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Old 10-25-2010, 12:46 PM
R. Dale Flick R. Dale Flick is offline
Join Date: May 2006
Location: Cincinnati, Ohio, U.S.A.
Posts: 1,573

*RE: Disbursement/Evaluation of collections*
Hi, Alan, John, Dan, Lexie & steamboating colleagues:
You ALL have brought up pertinent points on this thread along with others on the web that Tom Schiffer gave the 'kick start' to the other day. I knew Jim Swartzwelder fairly well in the years before his passing. Now-and-then he'd send a photo to me here and there which I still treasure today. It's a tough call when it comes to heirs of family collections. Yes, 'possession is 9/10ths of the law' and must be respected. TV shows like 'Antiques Road Show,' 'History Dectectives' etc. bring home to viewers what may be valuable in grandpa's collection. Many art museums hold open houses several times a year for people to bring in paintings or art objects for 'identification' but steer clear of any actual cash estimate to protect themselves for various legal reasons.

Some years back I received a call to "come and look over dad's" steamboat collection. I agreed to do 'identification' but hedged on doing appraisals as I'm no expert in that field. And so drove to look all over. The heir in question saw $$$ signs on the horizon. "Dad's photos, showboat posters worth about $6,000," I heard. I looked closer and closer noting something 'funny.' Faces hit the floor when I found that the many steamboat photos were copies purchased from Capt. Fred Way, Cincinnati Public Library and Capt. C.W. Stoll. "These copies...not originals nor are the showboat posters." Interesting photos for sure--but not the original plates. I did a hasty retreat.

My interest in old steamboat financial and business matters causes me to always look for paper documents, letters etc. Many of these dismissed by people not knowing what they are. Such documents were created 'within the experience' of the times and actually talk to one another in a dialogue. Freight bills, shipping contracts etc. contain far more interesting information than we often think. Many leading antique dealers/appraisers will take a collection on consignment for possible auction after investigating just what they have or don't have. There's the fun of it employing 'steamboat forensics.' That not recognized for actual worth--or just don't move at auction time--are often returned to the original owner. A real mind blower [Not steamboats in nature] was the terrific collection of Western art, Indians etc. owned by the late Cincinnatian Marge Schott, former majority owner of the CINCINNATI REDS. I roughly estimated seeing in one strong room some $12,000,000 in paintings + or -. Yet, thrown in a corner in dusty boxes was her collection of vintage B/W photos of the building/completion of the Panama Canal etc. [!]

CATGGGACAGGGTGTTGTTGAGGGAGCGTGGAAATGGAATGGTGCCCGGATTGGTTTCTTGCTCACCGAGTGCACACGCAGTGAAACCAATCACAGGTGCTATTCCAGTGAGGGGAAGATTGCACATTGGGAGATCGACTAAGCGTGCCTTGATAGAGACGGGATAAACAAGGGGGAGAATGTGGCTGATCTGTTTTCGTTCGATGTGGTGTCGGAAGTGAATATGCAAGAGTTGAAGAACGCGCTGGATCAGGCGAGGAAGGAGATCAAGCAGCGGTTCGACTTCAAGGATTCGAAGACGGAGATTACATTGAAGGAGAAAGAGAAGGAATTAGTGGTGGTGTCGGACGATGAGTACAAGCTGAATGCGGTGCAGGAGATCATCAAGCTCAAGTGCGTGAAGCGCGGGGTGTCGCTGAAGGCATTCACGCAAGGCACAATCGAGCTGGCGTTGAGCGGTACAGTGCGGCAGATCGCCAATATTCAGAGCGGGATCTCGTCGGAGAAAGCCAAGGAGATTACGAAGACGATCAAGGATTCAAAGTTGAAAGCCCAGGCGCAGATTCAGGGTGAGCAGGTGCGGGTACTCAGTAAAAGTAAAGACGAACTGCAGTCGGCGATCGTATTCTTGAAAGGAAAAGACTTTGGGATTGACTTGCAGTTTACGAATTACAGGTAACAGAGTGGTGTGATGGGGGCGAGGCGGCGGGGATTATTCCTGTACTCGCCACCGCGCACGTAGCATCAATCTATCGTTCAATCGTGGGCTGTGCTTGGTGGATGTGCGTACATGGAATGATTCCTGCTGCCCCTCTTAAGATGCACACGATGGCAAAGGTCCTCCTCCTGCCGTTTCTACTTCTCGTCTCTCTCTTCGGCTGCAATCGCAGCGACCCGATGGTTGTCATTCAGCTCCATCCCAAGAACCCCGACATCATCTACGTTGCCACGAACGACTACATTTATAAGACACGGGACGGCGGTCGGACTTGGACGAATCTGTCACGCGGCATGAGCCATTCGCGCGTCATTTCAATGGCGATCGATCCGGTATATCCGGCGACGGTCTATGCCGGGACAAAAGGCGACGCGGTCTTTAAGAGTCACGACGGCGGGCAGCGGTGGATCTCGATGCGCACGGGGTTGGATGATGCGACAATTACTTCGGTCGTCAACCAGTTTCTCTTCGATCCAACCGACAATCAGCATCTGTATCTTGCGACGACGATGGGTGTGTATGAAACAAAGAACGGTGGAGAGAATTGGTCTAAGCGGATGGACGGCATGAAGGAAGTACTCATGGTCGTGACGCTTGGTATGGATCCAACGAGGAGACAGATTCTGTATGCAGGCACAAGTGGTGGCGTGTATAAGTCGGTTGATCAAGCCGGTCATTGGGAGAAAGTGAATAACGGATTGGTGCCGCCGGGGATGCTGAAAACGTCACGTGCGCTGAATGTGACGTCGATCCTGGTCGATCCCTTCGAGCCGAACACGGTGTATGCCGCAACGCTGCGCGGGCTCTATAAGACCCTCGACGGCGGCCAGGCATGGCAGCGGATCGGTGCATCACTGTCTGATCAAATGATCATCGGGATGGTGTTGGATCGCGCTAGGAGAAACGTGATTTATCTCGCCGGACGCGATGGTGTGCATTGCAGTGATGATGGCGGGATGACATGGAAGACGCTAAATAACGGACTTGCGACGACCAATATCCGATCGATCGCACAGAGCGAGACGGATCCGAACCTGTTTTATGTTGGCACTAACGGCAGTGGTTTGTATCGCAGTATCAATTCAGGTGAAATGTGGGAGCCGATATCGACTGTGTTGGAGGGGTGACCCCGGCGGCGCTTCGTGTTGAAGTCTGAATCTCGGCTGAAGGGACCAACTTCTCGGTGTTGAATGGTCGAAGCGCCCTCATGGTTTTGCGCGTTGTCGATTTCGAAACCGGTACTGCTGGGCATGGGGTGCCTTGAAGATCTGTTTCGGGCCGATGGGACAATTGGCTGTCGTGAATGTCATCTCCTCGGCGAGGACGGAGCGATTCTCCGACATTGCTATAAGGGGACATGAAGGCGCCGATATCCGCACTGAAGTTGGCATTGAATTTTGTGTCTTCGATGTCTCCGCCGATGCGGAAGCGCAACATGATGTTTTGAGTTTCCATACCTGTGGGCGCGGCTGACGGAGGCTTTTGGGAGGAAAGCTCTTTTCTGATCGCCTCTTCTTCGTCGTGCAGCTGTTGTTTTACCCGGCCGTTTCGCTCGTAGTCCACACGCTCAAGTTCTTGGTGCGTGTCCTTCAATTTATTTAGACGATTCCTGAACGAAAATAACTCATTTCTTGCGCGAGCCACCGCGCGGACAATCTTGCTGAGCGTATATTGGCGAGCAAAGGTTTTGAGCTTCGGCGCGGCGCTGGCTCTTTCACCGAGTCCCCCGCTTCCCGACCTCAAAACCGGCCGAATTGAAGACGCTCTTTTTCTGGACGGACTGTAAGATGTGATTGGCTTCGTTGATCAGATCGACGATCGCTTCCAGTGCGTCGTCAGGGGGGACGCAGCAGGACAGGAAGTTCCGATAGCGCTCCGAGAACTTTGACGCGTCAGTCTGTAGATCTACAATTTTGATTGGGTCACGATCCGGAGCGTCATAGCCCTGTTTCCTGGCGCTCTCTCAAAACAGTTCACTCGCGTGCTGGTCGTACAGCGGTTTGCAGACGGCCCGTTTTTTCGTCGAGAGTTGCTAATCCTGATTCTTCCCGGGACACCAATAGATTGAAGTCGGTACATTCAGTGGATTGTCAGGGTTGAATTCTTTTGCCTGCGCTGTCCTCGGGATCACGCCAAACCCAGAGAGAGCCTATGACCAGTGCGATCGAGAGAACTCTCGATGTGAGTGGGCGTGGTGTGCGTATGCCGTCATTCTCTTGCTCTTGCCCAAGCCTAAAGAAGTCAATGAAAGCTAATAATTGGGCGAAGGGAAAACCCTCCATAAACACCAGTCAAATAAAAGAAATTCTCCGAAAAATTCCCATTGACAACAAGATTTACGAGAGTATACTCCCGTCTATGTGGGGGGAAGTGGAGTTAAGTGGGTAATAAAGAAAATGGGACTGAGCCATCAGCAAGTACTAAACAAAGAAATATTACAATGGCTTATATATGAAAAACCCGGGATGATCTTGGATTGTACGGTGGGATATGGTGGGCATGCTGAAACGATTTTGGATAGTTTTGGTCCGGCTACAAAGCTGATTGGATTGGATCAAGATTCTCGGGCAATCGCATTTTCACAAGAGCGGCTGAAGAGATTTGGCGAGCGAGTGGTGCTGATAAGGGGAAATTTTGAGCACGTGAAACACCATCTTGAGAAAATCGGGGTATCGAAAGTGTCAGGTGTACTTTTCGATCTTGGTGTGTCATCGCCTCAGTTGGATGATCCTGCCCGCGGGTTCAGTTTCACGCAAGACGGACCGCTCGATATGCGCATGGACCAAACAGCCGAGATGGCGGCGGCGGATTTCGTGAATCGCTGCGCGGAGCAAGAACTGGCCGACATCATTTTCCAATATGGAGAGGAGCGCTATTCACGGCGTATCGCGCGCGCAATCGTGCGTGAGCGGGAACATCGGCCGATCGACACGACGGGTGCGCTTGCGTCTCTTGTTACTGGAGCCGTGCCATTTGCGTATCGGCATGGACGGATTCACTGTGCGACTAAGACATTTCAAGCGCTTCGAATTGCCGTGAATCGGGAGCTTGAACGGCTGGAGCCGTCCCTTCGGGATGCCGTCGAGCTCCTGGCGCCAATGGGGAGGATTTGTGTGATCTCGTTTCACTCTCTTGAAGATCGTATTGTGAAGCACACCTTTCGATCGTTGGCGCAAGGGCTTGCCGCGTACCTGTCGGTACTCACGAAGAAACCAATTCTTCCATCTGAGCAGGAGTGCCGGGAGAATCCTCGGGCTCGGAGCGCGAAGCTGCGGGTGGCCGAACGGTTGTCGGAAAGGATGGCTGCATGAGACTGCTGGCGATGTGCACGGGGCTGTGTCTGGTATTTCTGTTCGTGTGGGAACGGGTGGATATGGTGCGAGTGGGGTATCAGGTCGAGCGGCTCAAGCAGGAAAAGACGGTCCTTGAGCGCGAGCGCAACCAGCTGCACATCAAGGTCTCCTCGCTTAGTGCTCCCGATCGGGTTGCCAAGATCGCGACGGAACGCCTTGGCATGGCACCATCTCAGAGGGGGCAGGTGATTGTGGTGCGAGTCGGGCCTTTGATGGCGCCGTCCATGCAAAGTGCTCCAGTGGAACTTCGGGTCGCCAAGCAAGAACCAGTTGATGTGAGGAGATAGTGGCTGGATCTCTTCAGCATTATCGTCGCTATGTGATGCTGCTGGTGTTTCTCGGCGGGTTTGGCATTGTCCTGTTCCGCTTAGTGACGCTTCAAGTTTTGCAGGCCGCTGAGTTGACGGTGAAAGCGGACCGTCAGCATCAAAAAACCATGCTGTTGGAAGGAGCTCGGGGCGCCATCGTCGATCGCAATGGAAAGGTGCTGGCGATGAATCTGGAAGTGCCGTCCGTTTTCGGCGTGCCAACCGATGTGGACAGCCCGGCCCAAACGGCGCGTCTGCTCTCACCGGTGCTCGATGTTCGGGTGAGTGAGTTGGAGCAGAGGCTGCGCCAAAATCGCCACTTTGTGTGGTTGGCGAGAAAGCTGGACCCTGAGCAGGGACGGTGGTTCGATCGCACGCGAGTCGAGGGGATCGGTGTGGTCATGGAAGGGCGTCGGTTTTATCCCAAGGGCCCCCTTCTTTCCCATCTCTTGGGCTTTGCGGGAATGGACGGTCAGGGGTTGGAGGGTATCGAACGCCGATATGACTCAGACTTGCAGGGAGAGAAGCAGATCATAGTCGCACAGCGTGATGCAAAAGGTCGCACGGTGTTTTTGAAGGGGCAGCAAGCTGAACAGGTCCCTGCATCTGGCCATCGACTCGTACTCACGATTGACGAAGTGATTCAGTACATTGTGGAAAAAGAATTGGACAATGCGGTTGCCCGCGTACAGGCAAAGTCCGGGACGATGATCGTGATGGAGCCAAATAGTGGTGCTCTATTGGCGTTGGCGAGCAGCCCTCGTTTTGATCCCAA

Copyright (C) can be an issue in some cases. Mere 'ownership,' 'transfer of possession,' 'gift' or 'sale' doesn't always give the present possessor free Copyright. As Alan Bates wisely points out with steamboat photos, the cases usually never come to litigation due to many photos having been in the public domain or the Copyright not being renewed. A tempest in a teapot have you. Museums accepting collections aren't always obliged to display--or keep--such acquisitions. Getting access for research is always a problem due to institutions, libaries, archives etc. faced with budget crunches. Cost of photo copies also very high. A gentleman in Cincinnati recently presented a leading huge museum in New York a fine collection of materials etc. [I'm hedging here to protect him and myself on a public forum] only to learn recently the museum gleaned out certain pieces/items making available for sale/auction the remainder. More than one museum/institution has de-accessed portions of their collections to raise funds for other needs or to 'enrich' their current core collections. It happens all the time.

The U.S. Navy Dept. NEVER gives up rights to any memorabilia from old vessels even if in private hands. Recently a family innocently attempted to put for auction the set of silver from the officer's quarters on the battleship ARIZONA uncovered by a family member who was a diver following the attack on Pearl Harbor, Dec. 7, 1941. The Navy and Dept. of Interior swooped in immediately with the vintage damaged set of silver being politely taken out of consideration for auction. Chances are it may be returned to the government in the form of a 'donation' by purchase for preservation and future display. The silver from the ARIZONA was discovered in the ship's wreck while removing guns, armaments etc. desperately needed in the war effort. More on this in time if I hear.

R. Dale Flick
Coal Haven Landing, Ohio River, Cincinnati
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